Groping for memories

Sexual assault disorder (SAD) is not exclusively a man thing, but what’s really sad is the behavior is so ingrained in the drinking culture that this alcohol-induced lifestyle choice leads to acute cases of repressive memory disorder (RMD) and the assaulter, unable to recall what he did, sometimes denies his actions even in as little as the morning after. Binge drinking (even beer) may explain the memory blackout, but the victim remembers what happened for the rest of her life.

In light of the recent SCOTUS nomination procedures, it also appears some elected officials are beginning to question the propriety of being held accountable. The thinking goes like this: a person’s behavior may be the result of a condition that can’t be helped, especially if it occurred in those good old days when boys were expected to sow their wild oats. In the wild oats euphemism, the male represents the farmer and the female embodies the earth. On the surface it appears to be a healthy metaphor, full of robust natural comparisons that unfortunately fizzle out if we remember how the petroleum industry’s drilling and fracking practices have provided us with another metaphor for harvesting the earth’s resources.

An uninvited pat on the ass is not just an alternative handshake, and we should call it poetic justice when a man’s style of courtship eventually ends up in court.

Collectively we question every woman who publicly makes any allegation. We use the word “allegation” just like reporters use the word “alleged” when talking about a suspect’s arrest, in order to preserve his or her right to due process. But women who lodge complaints risk being silently convicted of trying to ruin a man’s life just by bringing up something his RMD already dismissed. Or could she be seeking revenge for feeling humiliated by a man who turned her down? She may have made the whole thing up. Any woman voicing any complaint can end up being classified in the public’s mind as a Woman Emoting an Imaginative Revenge Disorder (WEIRD) and if one woman in a hundred-thousand admits to doing so, then every woman must be harboring the same motive.

It appears I’ve paragraphed myself into a corner. Some readers may believe I am actually questioning the legitimacy of reporting sexual assault complaints, so it may be appropriate to come clean about what happened to me. My experience is trivial compared to the sexual dynamics women deal with every day. And to be clear, at the time of my encounter I hadn’t been drinking, smoking weed, or digesting any mind-altering drugs. At least, let me say for the record, I don’t remember. The woman involved must remain anonymous, unless she comes forth to file a complaint. Defending myself would only result in exposing not the woman but my own overwhelming and somewhat sordid lifetime relationship with literature in general, and poetry in particular.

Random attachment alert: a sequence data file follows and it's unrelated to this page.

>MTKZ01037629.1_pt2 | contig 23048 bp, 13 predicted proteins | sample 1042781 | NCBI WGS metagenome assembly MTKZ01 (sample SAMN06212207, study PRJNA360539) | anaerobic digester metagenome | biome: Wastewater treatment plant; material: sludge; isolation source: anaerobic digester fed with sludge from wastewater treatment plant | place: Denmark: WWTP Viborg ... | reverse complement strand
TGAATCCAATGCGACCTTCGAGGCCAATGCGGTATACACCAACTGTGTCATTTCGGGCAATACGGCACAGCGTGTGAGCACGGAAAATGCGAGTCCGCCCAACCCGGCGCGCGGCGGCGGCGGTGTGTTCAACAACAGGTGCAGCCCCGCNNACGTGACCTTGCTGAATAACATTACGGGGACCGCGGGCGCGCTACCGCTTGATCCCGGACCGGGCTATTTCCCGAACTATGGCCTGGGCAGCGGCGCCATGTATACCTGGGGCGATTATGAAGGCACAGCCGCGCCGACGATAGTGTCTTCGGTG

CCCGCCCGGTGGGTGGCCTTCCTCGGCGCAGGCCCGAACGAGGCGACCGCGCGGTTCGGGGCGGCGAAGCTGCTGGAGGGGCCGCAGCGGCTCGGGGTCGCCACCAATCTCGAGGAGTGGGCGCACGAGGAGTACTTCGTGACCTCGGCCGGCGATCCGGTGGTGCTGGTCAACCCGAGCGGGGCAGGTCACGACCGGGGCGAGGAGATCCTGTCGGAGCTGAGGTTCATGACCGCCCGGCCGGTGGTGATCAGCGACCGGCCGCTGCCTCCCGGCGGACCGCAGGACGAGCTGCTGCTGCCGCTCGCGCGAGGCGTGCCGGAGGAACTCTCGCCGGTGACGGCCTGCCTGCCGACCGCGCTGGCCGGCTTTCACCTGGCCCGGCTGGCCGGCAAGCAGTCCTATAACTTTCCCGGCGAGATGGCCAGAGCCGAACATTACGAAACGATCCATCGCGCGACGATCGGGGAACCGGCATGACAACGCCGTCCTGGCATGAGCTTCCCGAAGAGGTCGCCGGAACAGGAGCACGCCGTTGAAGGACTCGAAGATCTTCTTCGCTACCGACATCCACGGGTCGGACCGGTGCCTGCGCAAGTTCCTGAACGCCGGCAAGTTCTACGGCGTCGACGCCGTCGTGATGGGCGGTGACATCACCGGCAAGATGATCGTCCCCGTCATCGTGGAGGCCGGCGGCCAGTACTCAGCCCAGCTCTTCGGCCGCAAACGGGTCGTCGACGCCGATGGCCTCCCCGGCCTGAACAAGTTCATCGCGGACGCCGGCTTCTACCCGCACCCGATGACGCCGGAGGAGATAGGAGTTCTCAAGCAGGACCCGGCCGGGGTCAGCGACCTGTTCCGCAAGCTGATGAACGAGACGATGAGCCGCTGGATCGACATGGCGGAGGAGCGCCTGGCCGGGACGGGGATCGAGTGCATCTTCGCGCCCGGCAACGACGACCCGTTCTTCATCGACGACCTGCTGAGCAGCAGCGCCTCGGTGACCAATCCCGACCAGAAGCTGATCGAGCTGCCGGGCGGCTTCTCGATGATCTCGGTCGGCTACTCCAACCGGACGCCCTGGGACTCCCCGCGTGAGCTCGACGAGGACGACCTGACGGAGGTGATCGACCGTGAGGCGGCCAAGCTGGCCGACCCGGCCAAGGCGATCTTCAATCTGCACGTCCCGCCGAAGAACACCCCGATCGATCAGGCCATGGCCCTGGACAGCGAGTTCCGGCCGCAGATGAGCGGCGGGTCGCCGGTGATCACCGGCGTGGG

Once while browsing the shelves at a bookstore coincidentally dubbed Between the Covers, I came upon a book title that caught my attention: Poems That Touch You. Immediately the words felt like an awkward title for a book of poems, and as I browsed the pages it certainly lived up to that hunch. You see, I’ve read poetry that didn’t touch me, and the truth is — if I had to choose — I’d prefer what’s less invasive. Sadness, rage, hormonal indiscretion, it all amounts to a crafted literary-kind-of stimulation, like a sonnet that couples with itself in the last two lines. I do not want any indiscriminate touching when I pick up a book and stand in the aisle reading a page or two, clueless as to what I’ll feel. Women don’t either. Boundaries ought to assert themselves in a world so random.

I remember accidentally turning and bumping into a woman who didn’t expect it, touching a spot she preferred to keep to herself. She immediately and justifiably pulled away. To her I am no different than the poem she was forced to memorize in the fifth grade and has since forgotten.

If art must imitate life, then let us not be touched when all we want is to be moved.

David Feela, an award-winning poet, essayist, and author, writes from Montezuma County, Colo. See his works at

From David Feela.